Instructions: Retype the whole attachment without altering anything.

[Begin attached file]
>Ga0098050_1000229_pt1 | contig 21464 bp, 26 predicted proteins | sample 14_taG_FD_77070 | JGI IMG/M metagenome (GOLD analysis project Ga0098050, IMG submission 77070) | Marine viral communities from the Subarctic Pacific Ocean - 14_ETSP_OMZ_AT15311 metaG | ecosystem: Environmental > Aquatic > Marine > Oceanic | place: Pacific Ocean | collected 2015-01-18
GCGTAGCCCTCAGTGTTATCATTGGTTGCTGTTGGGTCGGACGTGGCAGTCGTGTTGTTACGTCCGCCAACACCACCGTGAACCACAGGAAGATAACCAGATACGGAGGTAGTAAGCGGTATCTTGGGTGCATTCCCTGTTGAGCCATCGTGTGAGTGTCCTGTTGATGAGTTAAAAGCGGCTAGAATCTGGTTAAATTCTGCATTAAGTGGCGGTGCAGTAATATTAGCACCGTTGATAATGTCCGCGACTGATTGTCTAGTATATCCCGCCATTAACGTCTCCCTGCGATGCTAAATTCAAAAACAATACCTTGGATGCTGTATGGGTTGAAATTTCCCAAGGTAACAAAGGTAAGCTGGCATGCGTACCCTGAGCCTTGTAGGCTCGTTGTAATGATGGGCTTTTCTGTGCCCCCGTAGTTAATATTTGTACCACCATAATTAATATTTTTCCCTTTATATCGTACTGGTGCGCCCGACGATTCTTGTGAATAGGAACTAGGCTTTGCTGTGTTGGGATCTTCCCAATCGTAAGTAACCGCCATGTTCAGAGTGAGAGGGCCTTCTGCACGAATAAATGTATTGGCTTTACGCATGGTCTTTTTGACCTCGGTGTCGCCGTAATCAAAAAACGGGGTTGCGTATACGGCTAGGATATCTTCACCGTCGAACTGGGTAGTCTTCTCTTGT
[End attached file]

>Ga0098050_1000229_pt1 | contig 21464 bp, 26 predicted proteins | sample 14_taG_FD_77070 | JGI IMG/M metagenome (GOLD analysis project Ga0098050, IMG submission 77070) | Marine viral communities from the Subarctic Pacific Ocean - 14_ETSP_OMZ_AT15311 metaG | ecosystem: Environmental > Aquatic > Marine > Oceanic | place: Pacific Ocean | collected 2015-01-18
GCGTAGCCCTCAGTGTTATCATTGGTTGCTGTTGGGTCGGACGTGGCAGTCGTGTTGTTACGTCCGCCAACACCACCGTGAACCACAGGAAGATAACCAGATACGGAGGTAGTAAGCGGTATCTTGGGTGCATTCCCTGTTGAGCCATCGTGTGAGTGTCCTGTTGATGAGTTAAAAGCGGCTAGAATCTGGTTAAATTCTGCATTAAGTGGCGGTGCAGTAATATTAGCACCGTTGATAATGTCCGCGACTGATTGTCTAGTATATCCCGCCATTAACGTCTCCCTGCGATGCTAAATTCAAAAACAATACCTTGGATGCTGTATGGGTTGAAATTTCCCAAGGTAACAAAGGTAAGCTGGCATGCGTACCCTGAGCCTTGTAGGCTCGTTGTAATGATGGGCTTTTCTGTGCCCCCGTAGTTAATATTTGTACCACCATAATTAATATTTTTCCCTTTATATCGTACTGGTGCGCCCGACGATTCTTGTGAATAGGAACTAGGCTTTGCTGTGTTGGGATCTTCCCAATCGTAAGTAACCGCCATGTTCAGAGTGAGAGGGCCTTCTGCACGAATAAATGTATTGGCTTTACGCATGGTCTTTTTGACCTCGGTGTCGCCGTAATCAAAAAACGGGGTTGCGTATACGGCTAGGATATCTTCACCGTCGAACTGGGTAGTCTTCTCTTGT